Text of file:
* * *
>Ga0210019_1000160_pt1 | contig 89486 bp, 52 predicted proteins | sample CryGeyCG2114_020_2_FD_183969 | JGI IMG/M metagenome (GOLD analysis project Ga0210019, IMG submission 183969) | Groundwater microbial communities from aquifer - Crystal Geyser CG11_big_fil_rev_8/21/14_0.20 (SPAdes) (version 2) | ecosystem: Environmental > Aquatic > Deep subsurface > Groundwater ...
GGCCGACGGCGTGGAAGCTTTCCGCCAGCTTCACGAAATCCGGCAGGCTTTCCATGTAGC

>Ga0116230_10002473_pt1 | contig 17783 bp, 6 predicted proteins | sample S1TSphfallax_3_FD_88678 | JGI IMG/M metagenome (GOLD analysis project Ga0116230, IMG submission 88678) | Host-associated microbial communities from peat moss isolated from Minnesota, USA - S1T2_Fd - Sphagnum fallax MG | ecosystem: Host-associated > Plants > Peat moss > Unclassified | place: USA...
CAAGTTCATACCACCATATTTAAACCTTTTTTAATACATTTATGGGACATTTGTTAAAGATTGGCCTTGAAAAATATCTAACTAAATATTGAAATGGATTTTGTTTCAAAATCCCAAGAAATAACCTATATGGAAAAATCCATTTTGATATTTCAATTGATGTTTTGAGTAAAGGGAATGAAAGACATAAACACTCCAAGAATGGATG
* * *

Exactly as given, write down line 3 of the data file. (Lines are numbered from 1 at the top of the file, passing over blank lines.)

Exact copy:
>Ga0116230_10002473_pt1 | contig 17783 bp, 6 predicted proteins | sample S1TSphfallax_3_FD_88678 | JGI IMG/M metagenome (GOLD analysis project Ga0116230, IMG submission 88678) | Host-associated microbial communities from peat moss isolated from Minnesota, USA - S1T2_Fd - Sphagnum fallax MG | ecosystem: Host-associated > Plants > Peat moss > Unclassified | place: USA...